SOFIA (Reuters) – Bulgarian Prime Minister Galab Donev said on Monday the Netherlands was opposing Bulgaria’s bid to join the EU’s passport-free Schengen travel region, ahead of a meeting of Europe’s home affairs ministers this week to discuss the matter.
EU members states Bulgaria, Croatia and Romania are all seeking to join Schengen, and need unanimous support of the zone’s countries at the meeting on Dec. 8.
Donev was referring to comments from Dutch Prime Minister Mark Rutte who has voiced opposition to Bulgaria’s accession last week, according to the ANP news agency, citing concerns over an alleged lack of effective rules to combat corruption.
Donev said Bulgaria met all the requirements to join and opposition to its entry could create a divide within the EU. He called the Netherlands’ doubts a “double standard”.
“In the next few days, the government will continue its active work with its partners to ensure its accession into the Schengen area,” he said. “At the same time, depending on the outcome, the government stands ready to consider its response, including adopting counter measures.”
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Austria has said it opposes expanding Schengen to Bulgaria and Romania citing the protection of the EU’s external borders. It has said the number of migrant arrivals passing through those countries would have to fall for it to agree.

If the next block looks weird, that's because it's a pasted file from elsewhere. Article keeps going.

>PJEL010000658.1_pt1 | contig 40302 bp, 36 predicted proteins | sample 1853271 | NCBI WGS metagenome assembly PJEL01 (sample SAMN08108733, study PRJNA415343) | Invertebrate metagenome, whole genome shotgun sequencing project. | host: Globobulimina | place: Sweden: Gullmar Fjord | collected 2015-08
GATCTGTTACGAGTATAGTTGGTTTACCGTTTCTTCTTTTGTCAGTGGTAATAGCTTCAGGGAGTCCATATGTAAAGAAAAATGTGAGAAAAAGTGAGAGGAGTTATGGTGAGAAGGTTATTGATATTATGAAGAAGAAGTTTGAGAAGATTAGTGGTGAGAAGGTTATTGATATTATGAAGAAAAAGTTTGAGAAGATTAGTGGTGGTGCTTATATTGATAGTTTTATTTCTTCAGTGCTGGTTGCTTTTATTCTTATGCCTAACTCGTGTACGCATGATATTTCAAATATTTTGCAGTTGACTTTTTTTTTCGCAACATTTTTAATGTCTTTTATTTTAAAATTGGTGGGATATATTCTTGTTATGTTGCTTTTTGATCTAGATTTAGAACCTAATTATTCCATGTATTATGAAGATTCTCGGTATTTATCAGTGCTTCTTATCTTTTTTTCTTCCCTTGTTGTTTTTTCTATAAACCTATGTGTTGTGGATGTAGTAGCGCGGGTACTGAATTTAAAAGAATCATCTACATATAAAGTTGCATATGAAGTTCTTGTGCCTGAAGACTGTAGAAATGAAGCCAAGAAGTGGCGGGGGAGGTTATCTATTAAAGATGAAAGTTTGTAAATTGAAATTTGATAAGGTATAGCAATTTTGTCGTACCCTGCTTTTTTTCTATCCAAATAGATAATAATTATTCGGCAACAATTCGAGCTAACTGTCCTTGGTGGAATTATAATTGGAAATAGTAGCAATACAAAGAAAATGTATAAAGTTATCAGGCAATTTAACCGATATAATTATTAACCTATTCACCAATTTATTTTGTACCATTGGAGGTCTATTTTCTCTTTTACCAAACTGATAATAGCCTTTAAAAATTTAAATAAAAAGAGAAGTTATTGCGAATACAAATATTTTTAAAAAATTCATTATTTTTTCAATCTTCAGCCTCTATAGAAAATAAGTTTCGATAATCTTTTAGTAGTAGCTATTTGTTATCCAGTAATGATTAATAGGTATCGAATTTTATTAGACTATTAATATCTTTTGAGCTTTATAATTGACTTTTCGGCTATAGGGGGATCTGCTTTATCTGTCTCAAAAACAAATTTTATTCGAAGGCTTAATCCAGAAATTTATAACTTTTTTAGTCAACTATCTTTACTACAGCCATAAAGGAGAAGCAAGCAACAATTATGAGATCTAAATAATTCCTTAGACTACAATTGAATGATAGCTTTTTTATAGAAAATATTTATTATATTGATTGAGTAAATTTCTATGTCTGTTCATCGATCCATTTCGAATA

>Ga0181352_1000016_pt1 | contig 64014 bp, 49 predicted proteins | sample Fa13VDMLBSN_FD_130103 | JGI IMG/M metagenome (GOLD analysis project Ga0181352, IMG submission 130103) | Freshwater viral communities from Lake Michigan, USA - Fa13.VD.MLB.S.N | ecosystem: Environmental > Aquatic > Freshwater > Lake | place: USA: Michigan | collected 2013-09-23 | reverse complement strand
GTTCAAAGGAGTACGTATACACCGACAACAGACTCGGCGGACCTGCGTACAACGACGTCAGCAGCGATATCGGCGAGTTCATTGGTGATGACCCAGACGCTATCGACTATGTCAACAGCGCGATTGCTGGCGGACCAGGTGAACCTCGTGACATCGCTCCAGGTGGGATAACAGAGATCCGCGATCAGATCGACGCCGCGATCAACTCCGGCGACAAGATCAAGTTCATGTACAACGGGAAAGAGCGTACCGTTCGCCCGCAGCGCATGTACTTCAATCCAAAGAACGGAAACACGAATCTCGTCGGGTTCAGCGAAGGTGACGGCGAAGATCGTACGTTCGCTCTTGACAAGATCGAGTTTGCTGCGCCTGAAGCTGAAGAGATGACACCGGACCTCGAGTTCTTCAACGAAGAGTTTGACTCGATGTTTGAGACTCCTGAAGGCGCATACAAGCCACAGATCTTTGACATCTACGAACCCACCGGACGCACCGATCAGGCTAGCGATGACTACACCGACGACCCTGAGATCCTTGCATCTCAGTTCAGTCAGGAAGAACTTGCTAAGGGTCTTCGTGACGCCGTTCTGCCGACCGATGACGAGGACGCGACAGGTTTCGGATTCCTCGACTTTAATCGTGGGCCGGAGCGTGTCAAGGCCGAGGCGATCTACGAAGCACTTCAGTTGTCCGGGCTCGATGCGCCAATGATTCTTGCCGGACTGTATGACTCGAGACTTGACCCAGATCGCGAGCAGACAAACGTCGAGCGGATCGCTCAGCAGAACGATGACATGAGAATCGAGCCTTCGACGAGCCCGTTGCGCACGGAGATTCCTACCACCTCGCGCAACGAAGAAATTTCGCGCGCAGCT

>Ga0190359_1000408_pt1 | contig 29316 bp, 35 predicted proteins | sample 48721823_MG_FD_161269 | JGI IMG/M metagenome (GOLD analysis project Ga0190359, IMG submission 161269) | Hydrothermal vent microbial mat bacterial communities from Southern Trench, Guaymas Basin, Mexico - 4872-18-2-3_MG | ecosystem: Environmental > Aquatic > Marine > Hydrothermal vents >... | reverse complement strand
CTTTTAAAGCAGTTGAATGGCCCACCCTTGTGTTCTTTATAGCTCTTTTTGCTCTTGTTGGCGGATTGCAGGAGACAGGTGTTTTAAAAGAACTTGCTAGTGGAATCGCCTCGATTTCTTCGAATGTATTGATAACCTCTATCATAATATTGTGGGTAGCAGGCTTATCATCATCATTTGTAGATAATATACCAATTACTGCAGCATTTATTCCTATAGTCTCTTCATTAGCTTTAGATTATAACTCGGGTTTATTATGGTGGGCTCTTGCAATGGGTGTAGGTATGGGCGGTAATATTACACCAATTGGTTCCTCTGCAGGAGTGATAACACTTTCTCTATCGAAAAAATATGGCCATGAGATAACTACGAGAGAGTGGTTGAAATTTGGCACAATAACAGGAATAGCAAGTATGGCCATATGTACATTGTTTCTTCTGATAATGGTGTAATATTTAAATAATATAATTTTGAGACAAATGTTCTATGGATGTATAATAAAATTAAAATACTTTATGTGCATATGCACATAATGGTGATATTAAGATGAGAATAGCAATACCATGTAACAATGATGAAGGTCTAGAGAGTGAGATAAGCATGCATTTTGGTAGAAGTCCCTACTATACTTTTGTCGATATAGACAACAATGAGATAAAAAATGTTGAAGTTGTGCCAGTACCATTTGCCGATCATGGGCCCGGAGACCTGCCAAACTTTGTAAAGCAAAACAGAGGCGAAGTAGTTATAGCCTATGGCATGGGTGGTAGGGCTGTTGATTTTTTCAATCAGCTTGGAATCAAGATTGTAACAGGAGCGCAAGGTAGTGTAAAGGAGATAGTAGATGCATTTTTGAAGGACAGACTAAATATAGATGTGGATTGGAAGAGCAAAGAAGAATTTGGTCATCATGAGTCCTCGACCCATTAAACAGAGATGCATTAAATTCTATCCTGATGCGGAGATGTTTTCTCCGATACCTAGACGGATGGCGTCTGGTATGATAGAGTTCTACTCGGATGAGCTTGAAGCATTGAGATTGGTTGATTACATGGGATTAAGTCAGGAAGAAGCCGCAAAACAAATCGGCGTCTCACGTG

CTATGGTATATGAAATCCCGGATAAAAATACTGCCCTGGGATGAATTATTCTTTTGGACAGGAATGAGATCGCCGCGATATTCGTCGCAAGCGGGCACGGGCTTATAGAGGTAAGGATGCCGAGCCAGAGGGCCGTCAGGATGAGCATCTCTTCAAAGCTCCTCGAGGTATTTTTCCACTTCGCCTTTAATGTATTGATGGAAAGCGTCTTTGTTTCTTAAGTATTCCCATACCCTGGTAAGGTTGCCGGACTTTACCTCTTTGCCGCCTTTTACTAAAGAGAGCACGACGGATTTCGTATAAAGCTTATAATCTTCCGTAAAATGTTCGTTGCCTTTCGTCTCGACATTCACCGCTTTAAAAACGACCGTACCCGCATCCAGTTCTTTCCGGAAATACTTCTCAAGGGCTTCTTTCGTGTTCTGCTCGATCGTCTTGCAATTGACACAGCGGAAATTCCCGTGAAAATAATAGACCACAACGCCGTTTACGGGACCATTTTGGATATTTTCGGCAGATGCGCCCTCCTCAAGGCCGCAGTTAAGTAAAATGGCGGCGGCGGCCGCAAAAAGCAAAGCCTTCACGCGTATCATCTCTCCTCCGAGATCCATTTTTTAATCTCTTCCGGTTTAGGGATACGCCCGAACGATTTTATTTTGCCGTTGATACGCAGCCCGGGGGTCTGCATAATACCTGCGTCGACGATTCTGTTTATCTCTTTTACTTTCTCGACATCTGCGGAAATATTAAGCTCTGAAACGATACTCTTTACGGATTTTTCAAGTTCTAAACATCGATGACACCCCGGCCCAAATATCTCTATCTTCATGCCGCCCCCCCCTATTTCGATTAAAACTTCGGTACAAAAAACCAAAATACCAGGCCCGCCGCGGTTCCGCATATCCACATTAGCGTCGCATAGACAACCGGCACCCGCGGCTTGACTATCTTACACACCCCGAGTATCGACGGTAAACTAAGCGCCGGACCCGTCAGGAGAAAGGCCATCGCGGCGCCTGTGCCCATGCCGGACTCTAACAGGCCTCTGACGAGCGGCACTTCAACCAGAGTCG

EU Home Affairs Commissioner Ylva Johansson said Bulgaria, Romania and Croatia had been thoroughly investigated and the outcome was that they fulfill all Schengen requirements.
All the reports “make clear that Bulgaria, Romania and Croatia totally fulfill all the requirements to be full members of Schengen. And this is what I expect to be the outcome of the Council on Thursday,” she said in Brussels on Monday.
However, European Council President Charles Michel, in an interview with a group of European newspapers that was published on Monday in Czech daily Hospodarske Noviny, said Russia’s missile and drone attacks on Ukrainian infrastructure and risks of a new wave of refugees from the war in that country could also impact the debate.
“I was more optimistic several months ago about the unanimous agreement of European states with the entry of Croatia, Romania and Bulgaria,” he was quoted as saying. “Now when the matter is to be decided, the atmosphere is different.”
(Reporting by Tsvetelia Tsolova, additional reporting by Gabriela Baczynska in Brussels, Jason Hovet in Prague and Francois Murphy in Vienna; Editing by Frank Jack Daniel)
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